Why Buhari’s war against corruption may fail


Niran Adedokun
Nigeria has recently embarked on something which its leadership describes as a war against corruption. I do not know whether it is by design or by mere happenstance but the series of events which government and its agents fly as posters for the success of combating corruption are unworthy of what a people, having any hope for an enduring change in ethos, would give more than a token of credit to.

But Nigerians love drama and this administration, due to either its own deficient grasp of the issues or a deliberate effort at exciting the people. They have provided nothing beyond quality entertainment in the naming and shaming without repatriation that we have seen since former National Security Adviser, Sambo Dasuki. He is the alleged mainspring for most of the sleaze that characterised the immediate past administration, became a resident in one government custodial or the other for about 16 months now.

Dasuki, a Sokoto prince and retired military officer, is said to be the channel through which about $2.2bn allegedly meant for the purchase of equipment for the Nigerian military found its way into pockets of a plethora of government officials who took care of the electoral fortunes of the former ruling Peoples Democratic Party or had some personal demonic appetite for cash.

But for the isolated case of the former Managing Director of the Nigerian Maritime Administration and Safety Agency, Patrick Akpobolokemia,  said to have funnelled N2.6bn of national resources to assorted criminal outlets and a few others, virtually everyone recently accused of complicity in corrupt practices sourced their lucre from Dasuki’s overflowing pool.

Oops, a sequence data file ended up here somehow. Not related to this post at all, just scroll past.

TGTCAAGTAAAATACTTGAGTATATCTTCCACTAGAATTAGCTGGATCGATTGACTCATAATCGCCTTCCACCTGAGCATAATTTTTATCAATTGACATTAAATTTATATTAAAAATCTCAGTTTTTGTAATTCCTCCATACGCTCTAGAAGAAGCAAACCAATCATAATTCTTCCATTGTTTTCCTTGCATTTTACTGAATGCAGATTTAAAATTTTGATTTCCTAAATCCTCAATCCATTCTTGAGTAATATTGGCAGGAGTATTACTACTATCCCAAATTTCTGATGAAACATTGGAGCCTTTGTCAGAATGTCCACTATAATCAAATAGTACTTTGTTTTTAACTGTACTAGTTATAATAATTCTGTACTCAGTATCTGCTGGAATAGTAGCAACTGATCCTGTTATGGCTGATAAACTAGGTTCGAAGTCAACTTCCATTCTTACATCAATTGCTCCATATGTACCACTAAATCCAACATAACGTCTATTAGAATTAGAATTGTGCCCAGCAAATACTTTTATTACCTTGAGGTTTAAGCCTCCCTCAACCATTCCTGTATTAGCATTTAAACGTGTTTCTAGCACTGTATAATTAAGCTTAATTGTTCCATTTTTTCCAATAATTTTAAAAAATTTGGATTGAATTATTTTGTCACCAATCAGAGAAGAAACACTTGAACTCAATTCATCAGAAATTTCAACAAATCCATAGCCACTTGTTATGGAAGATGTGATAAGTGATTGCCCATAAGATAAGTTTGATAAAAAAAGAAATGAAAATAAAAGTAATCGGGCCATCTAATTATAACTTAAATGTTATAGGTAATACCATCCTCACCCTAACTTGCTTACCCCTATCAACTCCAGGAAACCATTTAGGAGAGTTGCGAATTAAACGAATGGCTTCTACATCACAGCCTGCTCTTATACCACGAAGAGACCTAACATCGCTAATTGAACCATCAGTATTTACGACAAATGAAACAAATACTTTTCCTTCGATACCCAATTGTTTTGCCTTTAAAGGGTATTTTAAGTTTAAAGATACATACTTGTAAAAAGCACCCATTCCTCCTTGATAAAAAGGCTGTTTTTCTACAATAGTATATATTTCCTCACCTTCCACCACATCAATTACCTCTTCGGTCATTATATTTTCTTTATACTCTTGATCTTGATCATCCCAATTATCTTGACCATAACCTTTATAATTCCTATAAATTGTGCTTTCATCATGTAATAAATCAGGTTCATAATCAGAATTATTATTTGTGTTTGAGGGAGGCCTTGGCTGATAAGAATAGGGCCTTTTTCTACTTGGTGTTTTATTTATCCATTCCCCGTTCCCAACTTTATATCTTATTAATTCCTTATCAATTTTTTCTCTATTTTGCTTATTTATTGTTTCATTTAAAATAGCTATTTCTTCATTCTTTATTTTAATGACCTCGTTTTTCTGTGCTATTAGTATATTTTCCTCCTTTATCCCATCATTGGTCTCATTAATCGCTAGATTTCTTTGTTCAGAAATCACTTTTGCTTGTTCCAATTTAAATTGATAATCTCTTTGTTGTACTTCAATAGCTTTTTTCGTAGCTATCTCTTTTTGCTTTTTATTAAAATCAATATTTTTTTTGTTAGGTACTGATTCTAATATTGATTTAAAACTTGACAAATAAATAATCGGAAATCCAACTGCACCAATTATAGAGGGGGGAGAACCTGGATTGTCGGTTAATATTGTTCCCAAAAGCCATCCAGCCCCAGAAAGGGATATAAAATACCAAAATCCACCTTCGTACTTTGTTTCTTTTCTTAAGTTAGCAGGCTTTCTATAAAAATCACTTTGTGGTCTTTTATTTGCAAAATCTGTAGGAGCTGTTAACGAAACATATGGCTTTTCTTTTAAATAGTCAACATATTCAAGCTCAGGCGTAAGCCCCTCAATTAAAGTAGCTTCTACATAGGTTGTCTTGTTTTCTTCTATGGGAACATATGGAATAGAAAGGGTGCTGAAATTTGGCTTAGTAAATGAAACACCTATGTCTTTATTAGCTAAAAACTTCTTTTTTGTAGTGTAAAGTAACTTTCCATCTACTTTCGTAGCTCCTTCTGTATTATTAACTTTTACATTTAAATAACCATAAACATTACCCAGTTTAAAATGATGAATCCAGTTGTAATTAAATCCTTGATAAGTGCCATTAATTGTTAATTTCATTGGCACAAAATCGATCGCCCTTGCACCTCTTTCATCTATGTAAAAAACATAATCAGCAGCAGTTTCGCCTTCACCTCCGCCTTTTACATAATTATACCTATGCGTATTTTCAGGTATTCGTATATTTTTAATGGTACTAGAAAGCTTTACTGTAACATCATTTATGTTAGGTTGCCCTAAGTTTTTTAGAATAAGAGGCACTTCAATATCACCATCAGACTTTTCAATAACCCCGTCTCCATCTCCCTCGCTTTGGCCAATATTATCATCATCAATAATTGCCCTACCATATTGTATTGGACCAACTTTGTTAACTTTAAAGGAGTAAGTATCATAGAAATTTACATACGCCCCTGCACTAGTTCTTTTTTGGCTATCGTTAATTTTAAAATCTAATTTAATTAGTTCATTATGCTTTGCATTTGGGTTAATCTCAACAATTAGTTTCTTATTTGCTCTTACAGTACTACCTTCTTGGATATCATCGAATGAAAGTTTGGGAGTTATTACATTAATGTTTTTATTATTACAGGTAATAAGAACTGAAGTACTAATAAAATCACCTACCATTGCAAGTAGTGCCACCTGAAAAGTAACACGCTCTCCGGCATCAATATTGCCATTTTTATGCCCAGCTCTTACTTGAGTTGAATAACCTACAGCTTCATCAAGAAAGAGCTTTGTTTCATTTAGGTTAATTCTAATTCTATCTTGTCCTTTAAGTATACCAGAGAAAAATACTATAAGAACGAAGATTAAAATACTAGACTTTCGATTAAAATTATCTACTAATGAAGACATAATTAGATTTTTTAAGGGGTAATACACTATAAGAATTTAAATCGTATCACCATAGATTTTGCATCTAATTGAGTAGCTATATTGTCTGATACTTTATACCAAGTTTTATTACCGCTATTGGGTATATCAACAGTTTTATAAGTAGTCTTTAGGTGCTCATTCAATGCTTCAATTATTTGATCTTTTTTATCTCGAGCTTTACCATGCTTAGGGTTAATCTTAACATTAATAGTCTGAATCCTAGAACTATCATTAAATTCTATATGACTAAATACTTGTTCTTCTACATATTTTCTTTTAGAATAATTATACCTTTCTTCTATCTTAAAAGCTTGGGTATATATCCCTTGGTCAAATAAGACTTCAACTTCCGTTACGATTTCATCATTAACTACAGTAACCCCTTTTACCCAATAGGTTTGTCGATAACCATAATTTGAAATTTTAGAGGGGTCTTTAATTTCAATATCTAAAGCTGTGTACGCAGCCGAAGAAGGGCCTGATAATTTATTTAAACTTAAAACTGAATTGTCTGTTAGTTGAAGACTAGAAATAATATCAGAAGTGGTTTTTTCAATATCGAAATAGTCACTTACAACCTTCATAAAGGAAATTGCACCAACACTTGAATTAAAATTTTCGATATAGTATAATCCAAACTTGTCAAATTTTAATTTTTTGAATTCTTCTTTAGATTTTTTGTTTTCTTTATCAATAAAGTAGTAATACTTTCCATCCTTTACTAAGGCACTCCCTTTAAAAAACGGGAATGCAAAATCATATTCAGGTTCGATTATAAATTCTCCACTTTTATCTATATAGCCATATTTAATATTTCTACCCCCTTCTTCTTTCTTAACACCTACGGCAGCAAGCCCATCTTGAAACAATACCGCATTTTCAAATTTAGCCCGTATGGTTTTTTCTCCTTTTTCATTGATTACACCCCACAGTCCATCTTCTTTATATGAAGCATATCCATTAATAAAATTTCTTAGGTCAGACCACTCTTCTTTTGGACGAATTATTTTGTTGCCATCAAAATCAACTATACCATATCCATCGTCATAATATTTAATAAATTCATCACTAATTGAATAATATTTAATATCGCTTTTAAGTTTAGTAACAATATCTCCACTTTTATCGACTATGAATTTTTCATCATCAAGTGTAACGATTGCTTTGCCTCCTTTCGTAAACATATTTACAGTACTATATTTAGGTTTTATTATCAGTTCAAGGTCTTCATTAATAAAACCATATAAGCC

Yet, this case has gained no motion in over one year while the trials of a lot of his beneficiaries have progressed significantly. Think of Chief Raymond Dokpesi, Chief Olisa Metuh, Chief Femi Fani-Kayode amongst others. Although none of the cases mentioned here or any other high profile corruption case initiated by the Buhari administration has reached determination, it is worrisome that the matter involving the originator of it all has, like water in a stagnant pond, become stale and stenchy.

Which is an irreconcilable irony. Consider the symbolism of having determined the Dasuki case and finding the man guilty of all or just some of the offences he is alleged to have committed. Although reports of an agreement to consolidate the charges against him may bring some traction to the case, that the Principium of every corruption case has remained unresolved is ample testimony of the paltry accomplishment of the much advertised war. Read in full

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